‘Captive Prince’ ran as an online serial for over three years, and during that time, the readership grew from (literally) six people to tens of thousands of readers who would return to the blog each time a chapter was posted. The rise in readership was fairly typical of the way that word of mouth can interact with the serial format, in that there was a long period of latency, a sort of slow build, followed by a critical mass of word of mouth that propelled the book into popularity.
I eventually self-published using Amazon's self-publication platform, and it was self-publication that led to my eventual publishing deal with Penguin USA. Because it had an established audience from its days as a serial, ‘Captive Prince’ did well enough as a self-pub to hit number one across various categories on Amazon, and to pick up reviews from mainstream review sites, I think the first of which was a really positive review from ‘USA Today’.
After that happened I was approached by an agent (and signed with her in the spirit of pure optimism). We ended up with two offers, the most robust of which was from Penguin.
The great thing about the internet and the current ease of self-publication is that they open up new avenues and opportunities for writers to connect to audiences and publish their work. I would absolutely recommend both methods to aspiring writers – although if mainstream, commercial publication is your goal, it is probably still easier to go the traditional route of querying agents and selling your manuscript that way, at least as a first option.
What kinds of characters and themes would you like to see more writers of fantasy explore?
I'd like to see fantasy celebrate diversity of all kinds. A queer kid, I grew up reading fantasy novels in which there were few queer characters. Of those who did exist, many were either hidden (coded, sub-textual Dumbledores) or they were explicit but struggled with issues of persecution and oppression, as writers created fantasy worlds that reproduced real-world prejudices. I would love to see instead a continuation of the modern trend in fantasy in which queer characters have opportunities to take on epic or heroic roles.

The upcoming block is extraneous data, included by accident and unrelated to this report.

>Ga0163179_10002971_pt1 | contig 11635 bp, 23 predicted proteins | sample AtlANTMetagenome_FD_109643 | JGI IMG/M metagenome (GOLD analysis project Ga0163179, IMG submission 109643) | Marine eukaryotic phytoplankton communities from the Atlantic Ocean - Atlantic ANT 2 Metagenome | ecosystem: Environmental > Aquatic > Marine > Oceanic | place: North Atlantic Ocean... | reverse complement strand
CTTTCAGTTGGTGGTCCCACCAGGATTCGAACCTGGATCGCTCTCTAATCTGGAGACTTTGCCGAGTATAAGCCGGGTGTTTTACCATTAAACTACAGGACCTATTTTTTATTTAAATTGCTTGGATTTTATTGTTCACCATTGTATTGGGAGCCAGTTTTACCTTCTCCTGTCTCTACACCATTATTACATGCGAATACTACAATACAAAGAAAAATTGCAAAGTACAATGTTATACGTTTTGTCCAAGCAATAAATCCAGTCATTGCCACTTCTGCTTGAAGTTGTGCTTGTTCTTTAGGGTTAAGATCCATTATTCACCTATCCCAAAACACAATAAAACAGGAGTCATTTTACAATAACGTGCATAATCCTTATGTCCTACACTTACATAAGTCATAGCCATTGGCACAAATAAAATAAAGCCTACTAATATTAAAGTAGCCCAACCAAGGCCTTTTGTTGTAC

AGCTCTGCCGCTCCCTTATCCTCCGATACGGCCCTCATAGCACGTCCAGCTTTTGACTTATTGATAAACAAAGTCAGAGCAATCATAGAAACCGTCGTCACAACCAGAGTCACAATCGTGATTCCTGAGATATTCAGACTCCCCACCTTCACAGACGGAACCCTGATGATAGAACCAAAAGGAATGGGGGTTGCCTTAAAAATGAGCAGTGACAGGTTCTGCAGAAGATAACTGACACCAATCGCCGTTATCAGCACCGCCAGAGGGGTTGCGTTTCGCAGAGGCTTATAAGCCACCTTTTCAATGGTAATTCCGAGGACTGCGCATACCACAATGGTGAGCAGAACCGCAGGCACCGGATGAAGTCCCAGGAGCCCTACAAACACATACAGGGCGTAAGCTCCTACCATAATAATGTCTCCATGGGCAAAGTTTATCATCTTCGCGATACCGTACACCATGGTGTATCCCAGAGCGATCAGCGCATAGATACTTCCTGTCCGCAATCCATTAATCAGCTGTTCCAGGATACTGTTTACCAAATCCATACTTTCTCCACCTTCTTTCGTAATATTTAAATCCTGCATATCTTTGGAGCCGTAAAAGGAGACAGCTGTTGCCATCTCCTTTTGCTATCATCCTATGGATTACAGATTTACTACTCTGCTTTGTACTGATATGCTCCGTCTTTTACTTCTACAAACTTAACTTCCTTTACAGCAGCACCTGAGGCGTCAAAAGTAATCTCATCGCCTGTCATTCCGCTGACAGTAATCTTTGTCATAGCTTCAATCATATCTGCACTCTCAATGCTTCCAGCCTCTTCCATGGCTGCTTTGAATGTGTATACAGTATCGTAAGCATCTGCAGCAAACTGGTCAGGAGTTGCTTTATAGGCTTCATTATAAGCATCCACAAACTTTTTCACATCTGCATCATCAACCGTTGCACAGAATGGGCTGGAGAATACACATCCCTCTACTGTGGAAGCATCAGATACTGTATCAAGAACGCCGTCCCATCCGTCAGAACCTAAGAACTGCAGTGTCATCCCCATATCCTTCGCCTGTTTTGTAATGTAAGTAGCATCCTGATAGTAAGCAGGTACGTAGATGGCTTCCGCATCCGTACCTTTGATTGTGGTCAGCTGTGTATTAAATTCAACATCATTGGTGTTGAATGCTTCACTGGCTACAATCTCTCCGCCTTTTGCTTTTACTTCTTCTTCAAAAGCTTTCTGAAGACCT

The wider debate over diversity and representation in genre is happening in part because we have understood that genre is important. It's the place where we create our heroes and villains, and celebrate our most aspirational selves. And when we write genre, we are engaged in a form of cultural production: we are creating the myths of our time.
I am excited to be writing at a time when a new heroic pantheon is beginning to emerge, peopled by different and exhilarating characters. I look forward to the ways in which fantasy is going to evolve over the next few years, and the kinds of stories that we are all going to write.
About CS Pacat
CS Pacat is the author of the best-selling fantasy series ‘Captive Prince’. Born in Australia, she has lived in a number of cities, including Tokyo and Perugia. Her first series began as an online serial, which attracted viral attention before being acquired by Penguin USA. The ‘Captive Prince’ trilogy went on to become a 'USA Today' best-seller after being published to commercial success and critical acclaim.